You probably don’t have to look farther than your local drugstore or beauty product supplier to know CBD has taken a starring role in everything from sparkling water and gummies to tincture oils and lotions. Some may even say that cannabidiol (CBD), a cannabinoid like THC, is a component of the cannabis plant, but doesn’t contain its psychoactive effects. Research is ongoing to see if it can help control blood sugar, calm inflammation, and ease nerve pain from diabetes.
Diabetes, which affects about 32 million Americans, is a chronic disorder that is associated with a defect in the production or sensitivity of insulin. Because the endocannabinoid system is involved in maintaining a state of homeostasis in the body, it can be interesting to know what role it plays in controlling diabetes and how much of this can be influenced by CBD. To establish this, it is critical to look at what research has to say.
You’ve probably also heard that CBD can help lessen stress, anxiety, and pain that when people are in pain, they have a stress response. This causes an increase in cortisol and an increase in blood sugar. Relieving pain can help alleviate the stress response and improve blood sugar levels, as well as aid sleep.
If you’re managing type 2 diabetes, it’s natural to be curious about whether CBD might help you manage those symptoms, too, to help stabilize your blood sugar. In fact, the prevalence of cannabis use increased by 340 percent among people with diabetes from 2005 to 2018, according to a study published in Drug and Alcohol Dependence in July 2020. Type 1 and type 2 diabetes differ in their origin and treatment, but they present the same problem. There is too much glucose circulating in the blood in both cases.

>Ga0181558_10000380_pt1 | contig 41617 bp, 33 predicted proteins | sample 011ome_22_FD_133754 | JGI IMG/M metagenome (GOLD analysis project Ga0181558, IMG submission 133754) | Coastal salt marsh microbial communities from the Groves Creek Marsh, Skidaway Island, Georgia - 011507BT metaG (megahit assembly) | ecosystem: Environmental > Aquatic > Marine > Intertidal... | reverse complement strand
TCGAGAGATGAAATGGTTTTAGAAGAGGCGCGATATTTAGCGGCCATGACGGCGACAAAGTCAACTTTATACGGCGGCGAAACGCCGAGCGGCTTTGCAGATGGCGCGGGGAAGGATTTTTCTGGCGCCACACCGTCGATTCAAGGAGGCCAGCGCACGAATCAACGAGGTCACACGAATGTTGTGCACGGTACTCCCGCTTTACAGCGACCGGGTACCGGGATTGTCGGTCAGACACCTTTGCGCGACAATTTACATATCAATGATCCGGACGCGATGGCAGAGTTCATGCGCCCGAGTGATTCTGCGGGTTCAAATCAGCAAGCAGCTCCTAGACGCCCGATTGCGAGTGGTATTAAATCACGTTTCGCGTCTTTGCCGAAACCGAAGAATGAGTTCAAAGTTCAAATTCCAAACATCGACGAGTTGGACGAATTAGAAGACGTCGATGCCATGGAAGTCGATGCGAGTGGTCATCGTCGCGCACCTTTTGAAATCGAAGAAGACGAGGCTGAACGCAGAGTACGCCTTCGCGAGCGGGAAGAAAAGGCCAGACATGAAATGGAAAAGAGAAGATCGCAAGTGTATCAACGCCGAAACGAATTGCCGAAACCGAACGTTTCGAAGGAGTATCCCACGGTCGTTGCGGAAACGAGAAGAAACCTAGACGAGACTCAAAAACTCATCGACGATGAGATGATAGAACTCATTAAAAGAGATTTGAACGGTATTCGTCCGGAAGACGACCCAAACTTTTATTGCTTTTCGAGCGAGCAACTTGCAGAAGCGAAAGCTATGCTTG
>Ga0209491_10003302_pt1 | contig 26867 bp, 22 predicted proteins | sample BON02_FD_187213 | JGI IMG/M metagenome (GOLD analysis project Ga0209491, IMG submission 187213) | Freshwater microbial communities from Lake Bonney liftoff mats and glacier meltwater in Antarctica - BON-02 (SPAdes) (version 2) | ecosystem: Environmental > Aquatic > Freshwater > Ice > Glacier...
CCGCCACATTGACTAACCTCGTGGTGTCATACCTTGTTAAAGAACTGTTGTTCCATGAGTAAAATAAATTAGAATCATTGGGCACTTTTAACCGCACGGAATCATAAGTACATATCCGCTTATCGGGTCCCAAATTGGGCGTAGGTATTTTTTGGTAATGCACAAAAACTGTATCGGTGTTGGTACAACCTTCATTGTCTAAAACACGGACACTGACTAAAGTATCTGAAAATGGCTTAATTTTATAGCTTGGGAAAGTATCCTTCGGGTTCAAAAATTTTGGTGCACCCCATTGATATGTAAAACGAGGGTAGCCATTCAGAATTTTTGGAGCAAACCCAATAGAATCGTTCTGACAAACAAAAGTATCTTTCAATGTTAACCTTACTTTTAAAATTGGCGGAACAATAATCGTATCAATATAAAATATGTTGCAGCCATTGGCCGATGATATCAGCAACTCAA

Our bodies use the hormone insulin to help regulate blood glucose levels. When you eat, the pancreas produces insulin, which acts as a key, unlocking certain cells to allow glucose from the foods and beverages you consume to enter the cells to be used for energy later.
About 5 percent of people with diabetes have type 1, which occurs when the body produces little or no insulin. This means glucose remains in the bloodstream, injuring blood vessels and depriving cells of fuel. Research findings are mixed when it comes to whether CBD can have a positive effect on diabetes symptoms and complications.
Patients with type 2 diabetes use cannabis for nerve pain. Patients would use cannabis in a tincture or in oils that they rubbed on painful areas, including their feet. Patients could buy cannabis using a medical marijuana card, which would offer dosing instructions additional to what your cannabis doctor mentioned. Ultimately, though, people with type-2 diabetes reported that CBD reduced their nerve pain and improved their blood sugar. Those people who used CBD oils for nerve pain also reported sleeping better.
Early research suggests CBD and diabetes are indeed worth further study. A small study published in October of 2016 looked at 62 people with type 2 diabetes and found that CBD did not lower blood glucose. Participants were not on insulin, but some took other diabetes drugs.